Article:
Groups sue to block abortion ban; Iowa AG won't defend law (updated)

UPDATE: Have added the plaintiffs’ court filings at the end of this post.

The American Civil Liberties Union of Iowa, Planned Parenthood of the Heartland, and the Iowa City-based Emma Goldman Clinic filed suit today to block the new state ban on almost all abortions after a fetal heartbeat can be detected. I enclose below the full statement from the groups and will post the court filing once that document becomes available. The Polk County District Court is certain to put a stay on Senate File 359 (which would have taken effect July 1) while litigation is pending.

Attorney General Tom Miller “has disqualified himself from representing the state” in this case, Solicitor General Jeffrey Thompson informed Iowa’s Executive Council today. Miller took that step after determining “he could not zealously assert the state’s position because of his core belief that the statute, if upheld, would undermine rights and protections for women.” The attorney general recommends that the Executive Council authorize the Thomas More Society to defend the law. That conservative group has offered its legal services at no cost to the state.

Miller’s decision is telling, because a few years ago, the Iowa Attorney General’s office defended the state administrative rule seeking to ban the use of telemedicine to provide medical abortions at Planned Parenthood clinics around the state. The Iowa Supreme Court unanimously found that policy created an “undue burden” for women seeking an abortion. You can read that decision in full here.

Note that the telemedicine ban did not restrict surgical abortions in any way–only access to abortifacient drugs at some Planned Parenthood clinics. In contrast, Senate File 359 forbids abortion by any means after around six weeks gestation, with a few narrow exceptions that do not recognize a woman’s right to make her own medical decisions.

All six Iowa Supreme Court justices who participated in the 2015 telemedicine ruling remain on the bench. (Justice Bruce Zager recused himself from that case, so his impending retirement is irrelevant here.) There is no chance the heartbeat ban will pass the “undue burden” test the U.S. Supreme Court established in the 1992 Casey decision. Francine Thompson, co-director of the Emma Goldman Clinic, told reporters today that only eleven of some 600 abortions her clinic performed last year happened during or before the sixth week of pregnancy.

The big question is not whether Senate File 359 will be struck down. It’s whether the Iowa Supreme Court will find while doing so that our state constitution protects a woman’s right to seek an abortion. Planned Parenthood sought that outcome in the telemedicine case, but the court determined “We need not resolve this question,” after finding the administrative rule violated the U.S. Constitution under the Casey standard.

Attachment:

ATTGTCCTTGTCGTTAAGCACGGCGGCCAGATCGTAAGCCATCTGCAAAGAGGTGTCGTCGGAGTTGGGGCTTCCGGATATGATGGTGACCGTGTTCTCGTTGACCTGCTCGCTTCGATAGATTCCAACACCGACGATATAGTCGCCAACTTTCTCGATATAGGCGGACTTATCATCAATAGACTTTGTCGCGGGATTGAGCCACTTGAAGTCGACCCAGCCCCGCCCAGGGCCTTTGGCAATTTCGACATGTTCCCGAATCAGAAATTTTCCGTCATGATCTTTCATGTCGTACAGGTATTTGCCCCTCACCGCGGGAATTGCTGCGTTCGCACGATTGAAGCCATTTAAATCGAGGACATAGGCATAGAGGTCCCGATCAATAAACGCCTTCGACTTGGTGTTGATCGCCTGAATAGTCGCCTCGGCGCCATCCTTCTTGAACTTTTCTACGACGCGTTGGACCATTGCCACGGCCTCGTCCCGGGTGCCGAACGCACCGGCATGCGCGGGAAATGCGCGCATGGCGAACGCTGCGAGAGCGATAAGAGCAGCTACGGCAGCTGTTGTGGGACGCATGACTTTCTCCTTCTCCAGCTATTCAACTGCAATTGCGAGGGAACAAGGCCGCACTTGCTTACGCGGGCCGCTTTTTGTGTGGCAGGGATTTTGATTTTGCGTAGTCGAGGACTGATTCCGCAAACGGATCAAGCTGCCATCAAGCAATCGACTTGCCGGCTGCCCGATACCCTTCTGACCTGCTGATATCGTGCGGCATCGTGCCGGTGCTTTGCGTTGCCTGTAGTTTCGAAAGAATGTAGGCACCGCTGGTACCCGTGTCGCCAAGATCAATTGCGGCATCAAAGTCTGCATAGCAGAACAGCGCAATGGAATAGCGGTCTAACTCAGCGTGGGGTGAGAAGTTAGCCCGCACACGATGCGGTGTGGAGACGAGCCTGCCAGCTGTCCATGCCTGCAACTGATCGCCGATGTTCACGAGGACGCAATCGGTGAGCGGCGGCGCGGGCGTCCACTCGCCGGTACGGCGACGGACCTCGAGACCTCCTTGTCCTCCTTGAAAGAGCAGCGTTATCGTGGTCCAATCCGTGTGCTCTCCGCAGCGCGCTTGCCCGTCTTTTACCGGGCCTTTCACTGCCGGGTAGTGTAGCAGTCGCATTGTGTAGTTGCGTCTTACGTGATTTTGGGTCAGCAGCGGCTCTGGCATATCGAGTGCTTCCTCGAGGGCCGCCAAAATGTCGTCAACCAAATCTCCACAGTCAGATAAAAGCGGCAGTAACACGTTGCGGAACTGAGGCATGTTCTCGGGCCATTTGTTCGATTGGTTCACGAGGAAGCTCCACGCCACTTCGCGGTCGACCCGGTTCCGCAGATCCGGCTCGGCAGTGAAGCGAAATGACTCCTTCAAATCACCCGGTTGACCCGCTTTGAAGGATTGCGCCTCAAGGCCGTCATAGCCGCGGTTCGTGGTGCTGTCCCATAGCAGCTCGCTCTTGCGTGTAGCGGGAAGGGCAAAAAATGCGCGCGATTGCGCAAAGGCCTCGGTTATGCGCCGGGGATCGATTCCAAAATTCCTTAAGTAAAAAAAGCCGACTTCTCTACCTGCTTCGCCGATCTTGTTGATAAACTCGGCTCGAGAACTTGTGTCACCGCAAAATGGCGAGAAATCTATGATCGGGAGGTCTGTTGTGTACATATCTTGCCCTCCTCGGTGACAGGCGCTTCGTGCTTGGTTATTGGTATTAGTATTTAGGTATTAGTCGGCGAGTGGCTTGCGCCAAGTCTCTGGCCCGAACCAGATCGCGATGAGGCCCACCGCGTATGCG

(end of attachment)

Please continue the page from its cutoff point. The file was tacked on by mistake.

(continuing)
When the first version of the “heartbeat” bill was moving through the Iowa Senate in February, Iowa Catholic Conference executive director Tom Chapman expressed well-placed concerns about lawmakers enacting an “unconstitutional” law.

“We should consider the unintended, long-term consequences that could result from our court finding a robust right to an abortion in our state Constitution, which could result in the elimination of some of the limitations we already have in Iowa,” he said.

Proponents of the new law hope it will become a vehicle for the U.S. Supreme Court to overturn its 1973 decision in Roe v Wade. If the Iowa Supreme Court finds the new law violates the U.S. Constitution, that ruling could be appealed to federal courts. But if our high court finds our state constitution protects a woman’s right to terminate a pregnancy before viability, that decision would be the final word on the matter.

May 15 news release from the ACLU of Iowa:

Today women’s rights advocates filed a lawsuit in Polk County District Court, requesting that the court block Iowa’s newest abortion law. That law would ban most abortions at around six weeks—before many women even know they’re pregnant. It would be the most restrictive abortion ban in the country.

The lawsuit is being filed by the ACLU of Iowa and the Planned Parenthood Federation of America as co-counsel on behalf of Planned Parenthood of the Heartland and Dr. Jill Meadows. The Emma Goldman Clinic of Iowa City is also a co-plaintiff in the case.

Unless blocked, the law would go into effect July 1. It would ban abortions as soon as any embryonic cardiac activity is detected, which usually happens at around six weeks.

This virtual ban is made even more harmful for women by the minimum 72-hour waiting period law that the Iowa Legislature passed last year. (That waiting period is currently blocked and awaiting decision from the Iowa Supreme Court.) If that 72-hour wait took effect and the six-week ban also took effect, even if a woman learned of a pregnancy very early, she would then be delayed by the mandatory wait period law—and then could no longer access abortion services.

If the ban takes effect, those Iowa women who can scrape together enough resources will need to travel out of state to obtain an abortion. Those who can’t will be forced to carry an unwanted pregnancy to term, or in some cases will attempt to self-induce, including by dangerous means.

Rita Bettis, ACLU of Iowa Legal Director, said, “This abortion ban is beyond extreme. With it, Iowa politicians have tried to ban virtually all abortions for women in our state. In the 45 years since Roe, no federal or state court has upheld such a dangerous law.”

“This law must not go into effect,” said Dr. Jill Meadows, M.D., co-plaintiff and Planned Parenthood of the Heartland Medical Director. “Abortion care must remain safe and legal as an important part of basic reproductive health care. The evidence is clear that in places where abortion is banned or heavily restricted, some individuals desperate to end an unwanted pregnancy resort to unsafe methods. If the law went into effect, it is likely that many more Iowans would attempt to self-induce abortions in ways that could jeopardize their health and their lives.”